Dashlane is one of the most popular password managers currently available, but it's also one of the most expensive. And with the introduction of version 6, the company has increased the price of a premium subscription by 50 percent: it now costs $ 60 a year.
When You Think It's time to switch to a more affordable password manager. You're in luck: it's not particularly complicated to take the step. Dashlane stores all your data in a simple, encrypted database; You simply have to export this data and then import it into your new password program.
First you need the desktop software Dashlane – your database can not be exported from the mobile or web apps. If you already have Dashlane on your PC or Mac, you're done. If not, you'll need to download, install, run, and sign in to your Dashlane account. Then wait until all your passwords are fully synchronized.
To do this: Click File> Export and then select one of the two options "Unsecured Archive": Excel or CSV. I recommend the latter, as it is more likely to be supported by other password managers. In both cases, you will probably need to provide your Dashlane master password to perform the export.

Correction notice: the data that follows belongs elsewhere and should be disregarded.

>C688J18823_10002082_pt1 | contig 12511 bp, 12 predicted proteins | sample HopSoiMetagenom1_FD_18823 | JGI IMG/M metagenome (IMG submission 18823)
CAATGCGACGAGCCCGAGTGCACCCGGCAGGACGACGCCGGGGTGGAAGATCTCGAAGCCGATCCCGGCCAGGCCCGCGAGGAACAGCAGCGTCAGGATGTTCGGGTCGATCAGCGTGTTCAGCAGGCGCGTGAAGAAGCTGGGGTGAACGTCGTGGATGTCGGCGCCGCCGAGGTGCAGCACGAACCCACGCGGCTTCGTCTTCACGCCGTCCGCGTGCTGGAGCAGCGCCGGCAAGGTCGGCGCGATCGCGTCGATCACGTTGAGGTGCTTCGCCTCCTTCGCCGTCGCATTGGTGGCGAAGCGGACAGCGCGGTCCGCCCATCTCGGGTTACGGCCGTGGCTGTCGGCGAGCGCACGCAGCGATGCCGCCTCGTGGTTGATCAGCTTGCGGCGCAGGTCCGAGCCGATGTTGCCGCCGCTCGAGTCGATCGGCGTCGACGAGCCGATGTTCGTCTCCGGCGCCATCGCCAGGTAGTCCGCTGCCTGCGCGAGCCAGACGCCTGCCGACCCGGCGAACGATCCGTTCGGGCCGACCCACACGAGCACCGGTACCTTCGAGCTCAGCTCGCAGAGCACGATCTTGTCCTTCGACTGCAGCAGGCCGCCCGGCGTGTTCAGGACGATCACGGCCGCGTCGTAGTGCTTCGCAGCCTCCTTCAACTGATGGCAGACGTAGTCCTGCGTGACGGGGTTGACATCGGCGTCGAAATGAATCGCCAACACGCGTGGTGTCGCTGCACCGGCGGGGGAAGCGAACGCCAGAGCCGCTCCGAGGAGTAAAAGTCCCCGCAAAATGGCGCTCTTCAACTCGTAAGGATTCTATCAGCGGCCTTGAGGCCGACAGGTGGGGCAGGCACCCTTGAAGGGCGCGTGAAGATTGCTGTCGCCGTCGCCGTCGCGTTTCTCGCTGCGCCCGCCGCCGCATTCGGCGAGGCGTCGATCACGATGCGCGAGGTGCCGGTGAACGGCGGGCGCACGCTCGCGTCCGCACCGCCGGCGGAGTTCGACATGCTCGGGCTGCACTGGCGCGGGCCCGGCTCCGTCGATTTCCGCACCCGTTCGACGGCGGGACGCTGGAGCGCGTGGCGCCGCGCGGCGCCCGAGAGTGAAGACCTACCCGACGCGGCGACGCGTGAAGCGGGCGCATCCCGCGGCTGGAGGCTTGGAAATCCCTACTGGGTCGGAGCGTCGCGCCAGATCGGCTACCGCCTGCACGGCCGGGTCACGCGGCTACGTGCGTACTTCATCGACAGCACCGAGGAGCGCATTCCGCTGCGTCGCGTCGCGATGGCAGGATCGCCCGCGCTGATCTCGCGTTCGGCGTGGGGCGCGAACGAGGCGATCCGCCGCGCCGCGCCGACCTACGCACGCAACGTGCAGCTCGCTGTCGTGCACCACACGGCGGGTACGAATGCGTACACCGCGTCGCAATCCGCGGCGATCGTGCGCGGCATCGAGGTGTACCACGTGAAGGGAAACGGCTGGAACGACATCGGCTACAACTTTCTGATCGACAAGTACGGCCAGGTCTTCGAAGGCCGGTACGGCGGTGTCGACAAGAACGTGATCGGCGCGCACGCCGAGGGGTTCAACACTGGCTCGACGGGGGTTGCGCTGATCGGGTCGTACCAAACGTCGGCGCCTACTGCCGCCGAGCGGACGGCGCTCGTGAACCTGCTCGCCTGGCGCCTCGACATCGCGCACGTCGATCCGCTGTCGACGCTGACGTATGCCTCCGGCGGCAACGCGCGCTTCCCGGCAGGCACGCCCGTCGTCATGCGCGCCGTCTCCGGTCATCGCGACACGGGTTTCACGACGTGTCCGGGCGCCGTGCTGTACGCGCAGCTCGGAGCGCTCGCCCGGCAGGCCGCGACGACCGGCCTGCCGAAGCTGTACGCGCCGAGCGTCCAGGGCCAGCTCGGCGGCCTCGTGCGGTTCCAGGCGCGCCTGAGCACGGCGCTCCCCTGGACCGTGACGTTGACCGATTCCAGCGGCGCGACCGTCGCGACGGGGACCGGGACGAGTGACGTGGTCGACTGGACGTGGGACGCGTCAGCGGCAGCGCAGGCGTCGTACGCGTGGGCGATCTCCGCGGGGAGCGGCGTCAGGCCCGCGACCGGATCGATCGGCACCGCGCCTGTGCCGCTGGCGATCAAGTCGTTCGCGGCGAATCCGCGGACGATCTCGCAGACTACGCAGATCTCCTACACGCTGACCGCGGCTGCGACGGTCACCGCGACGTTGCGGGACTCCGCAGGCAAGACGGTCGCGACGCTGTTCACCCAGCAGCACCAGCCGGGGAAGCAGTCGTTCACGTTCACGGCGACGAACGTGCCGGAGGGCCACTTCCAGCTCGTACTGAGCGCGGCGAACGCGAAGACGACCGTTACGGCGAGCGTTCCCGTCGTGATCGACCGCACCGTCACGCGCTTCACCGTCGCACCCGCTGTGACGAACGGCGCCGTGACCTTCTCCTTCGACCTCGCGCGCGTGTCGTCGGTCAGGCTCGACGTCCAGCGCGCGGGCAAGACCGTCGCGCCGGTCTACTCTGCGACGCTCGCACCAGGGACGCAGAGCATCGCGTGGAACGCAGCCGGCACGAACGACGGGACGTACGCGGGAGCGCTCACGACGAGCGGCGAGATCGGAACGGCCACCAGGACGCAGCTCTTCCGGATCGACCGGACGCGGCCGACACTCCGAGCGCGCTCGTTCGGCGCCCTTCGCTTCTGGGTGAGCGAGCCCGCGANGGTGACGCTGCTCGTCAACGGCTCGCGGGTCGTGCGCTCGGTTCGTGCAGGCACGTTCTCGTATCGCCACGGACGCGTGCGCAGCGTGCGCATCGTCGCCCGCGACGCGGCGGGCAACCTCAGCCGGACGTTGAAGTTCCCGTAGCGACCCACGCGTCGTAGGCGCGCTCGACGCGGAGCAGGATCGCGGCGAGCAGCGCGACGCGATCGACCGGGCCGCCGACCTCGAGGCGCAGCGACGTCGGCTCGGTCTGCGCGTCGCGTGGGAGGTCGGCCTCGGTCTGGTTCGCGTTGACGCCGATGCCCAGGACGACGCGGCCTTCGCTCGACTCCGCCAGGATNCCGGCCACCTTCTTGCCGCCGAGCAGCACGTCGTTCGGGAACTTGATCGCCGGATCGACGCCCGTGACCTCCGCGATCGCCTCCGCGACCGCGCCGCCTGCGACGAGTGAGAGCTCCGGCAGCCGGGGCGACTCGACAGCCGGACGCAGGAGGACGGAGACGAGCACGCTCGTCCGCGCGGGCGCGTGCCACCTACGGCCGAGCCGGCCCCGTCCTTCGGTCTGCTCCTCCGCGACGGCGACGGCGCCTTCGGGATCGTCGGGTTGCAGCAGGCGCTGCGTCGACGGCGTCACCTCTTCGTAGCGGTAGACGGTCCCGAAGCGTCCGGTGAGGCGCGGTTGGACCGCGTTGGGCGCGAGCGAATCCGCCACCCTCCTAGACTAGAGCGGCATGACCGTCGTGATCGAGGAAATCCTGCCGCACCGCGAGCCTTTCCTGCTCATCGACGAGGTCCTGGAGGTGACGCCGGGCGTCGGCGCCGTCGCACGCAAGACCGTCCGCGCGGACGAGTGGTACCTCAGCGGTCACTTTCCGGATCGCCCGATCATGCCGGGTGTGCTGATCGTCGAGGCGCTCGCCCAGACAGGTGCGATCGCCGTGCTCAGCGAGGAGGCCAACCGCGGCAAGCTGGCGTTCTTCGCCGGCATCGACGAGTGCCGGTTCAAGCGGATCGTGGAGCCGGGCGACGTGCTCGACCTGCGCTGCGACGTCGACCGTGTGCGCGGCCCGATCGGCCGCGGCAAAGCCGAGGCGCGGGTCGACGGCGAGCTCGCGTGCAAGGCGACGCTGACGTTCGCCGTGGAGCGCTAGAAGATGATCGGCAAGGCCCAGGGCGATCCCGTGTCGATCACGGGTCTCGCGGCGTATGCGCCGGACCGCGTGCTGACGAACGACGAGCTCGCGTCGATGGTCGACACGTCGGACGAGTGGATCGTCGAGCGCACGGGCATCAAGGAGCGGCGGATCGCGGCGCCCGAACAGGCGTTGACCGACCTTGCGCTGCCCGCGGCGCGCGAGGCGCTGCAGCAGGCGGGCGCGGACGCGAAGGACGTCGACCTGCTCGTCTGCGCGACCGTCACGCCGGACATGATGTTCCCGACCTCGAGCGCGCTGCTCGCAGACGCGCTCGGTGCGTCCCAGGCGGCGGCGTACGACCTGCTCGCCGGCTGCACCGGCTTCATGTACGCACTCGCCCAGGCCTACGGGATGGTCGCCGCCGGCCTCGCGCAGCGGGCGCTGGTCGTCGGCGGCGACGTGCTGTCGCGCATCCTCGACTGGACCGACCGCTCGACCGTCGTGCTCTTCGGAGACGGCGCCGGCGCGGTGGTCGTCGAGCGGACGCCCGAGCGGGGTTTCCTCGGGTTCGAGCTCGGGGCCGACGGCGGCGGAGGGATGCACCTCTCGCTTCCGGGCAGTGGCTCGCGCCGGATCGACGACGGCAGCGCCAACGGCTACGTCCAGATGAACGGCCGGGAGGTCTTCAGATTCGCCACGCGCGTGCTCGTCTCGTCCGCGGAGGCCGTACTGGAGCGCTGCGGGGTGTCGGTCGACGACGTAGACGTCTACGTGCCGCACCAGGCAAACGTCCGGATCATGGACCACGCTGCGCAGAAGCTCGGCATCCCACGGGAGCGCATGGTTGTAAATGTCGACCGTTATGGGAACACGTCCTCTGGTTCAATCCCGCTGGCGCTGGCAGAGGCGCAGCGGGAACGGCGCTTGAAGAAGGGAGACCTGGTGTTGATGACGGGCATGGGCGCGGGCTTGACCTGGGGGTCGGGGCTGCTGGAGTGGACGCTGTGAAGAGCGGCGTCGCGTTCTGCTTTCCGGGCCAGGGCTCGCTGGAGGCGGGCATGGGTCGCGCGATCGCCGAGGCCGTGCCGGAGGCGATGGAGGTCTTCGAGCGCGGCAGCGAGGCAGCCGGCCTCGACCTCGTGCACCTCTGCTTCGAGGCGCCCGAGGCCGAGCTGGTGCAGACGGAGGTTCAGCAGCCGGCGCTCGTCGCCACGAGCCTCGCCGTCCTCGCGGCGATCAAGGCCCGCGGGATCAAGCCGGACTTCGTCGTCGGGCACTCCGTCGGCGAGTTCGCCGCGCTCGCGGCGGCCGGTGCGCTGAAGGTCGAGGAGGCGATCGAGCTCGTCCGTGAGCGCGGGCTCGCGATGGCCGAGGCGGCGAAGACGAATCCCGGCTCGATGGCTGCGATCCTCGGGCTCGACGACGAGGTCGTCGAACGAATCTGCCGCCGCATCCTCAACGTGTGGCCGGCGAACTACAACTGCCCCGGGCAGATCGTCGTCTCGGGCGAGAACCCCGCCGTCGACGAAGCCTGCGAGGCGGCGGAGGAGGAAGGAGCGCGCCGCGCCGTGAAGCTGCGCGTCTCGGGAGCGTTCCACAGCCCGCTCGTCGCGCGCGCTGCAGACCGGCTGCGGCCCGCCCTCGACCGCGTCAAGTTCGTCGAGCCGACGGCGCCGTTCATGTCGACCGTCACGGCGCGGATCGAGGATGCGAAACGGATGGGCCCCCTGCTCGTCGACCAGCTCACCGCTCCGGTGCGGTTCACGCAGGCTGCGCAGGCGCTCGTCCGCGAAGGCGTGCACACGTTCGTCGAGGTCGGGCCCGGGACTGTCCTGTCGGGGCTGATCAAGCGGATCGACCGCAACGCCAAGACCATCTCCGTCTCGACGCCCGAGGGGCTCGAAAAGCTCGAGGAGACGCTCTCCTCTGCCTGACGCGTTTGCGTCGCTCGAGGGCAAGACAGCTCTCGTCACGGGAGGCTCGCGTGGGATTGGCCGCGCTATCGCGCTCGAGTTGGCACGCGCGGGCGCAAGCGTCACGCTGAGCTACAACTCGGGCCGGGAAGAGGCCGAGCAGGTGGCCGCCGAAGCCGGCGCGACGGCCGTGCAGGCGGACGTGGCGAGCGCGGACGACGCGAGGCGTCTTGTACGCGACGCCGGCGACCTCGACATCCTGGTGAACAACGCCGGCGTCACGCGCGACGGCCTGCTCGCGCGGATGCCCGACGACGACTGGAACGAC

After that you have a completely unprotected file with all passwords. Needless to say, you should delete this file as soon as you have imported it into the new Password Manager.
If you talk about it, allow me to share an example of the import process. In LastPass (my choice for) you can use the web portal: Click More Options> Advanced> Import . You will then be instructed to open your Dashlane CSV file in Notepad, to copy all the text and then paste it into the Import Tool.
Prepare to clean up after finishing. I had dozens of passwords identified as "secure notes" and each had to be manually opened and then converted to "sites". In the meantime, none of the payment methods that I have added to Dashlane have made the transfer to LastPass. Of course, their mileage may vary, but any export / import of a diverse database will certainly lead to some glitches.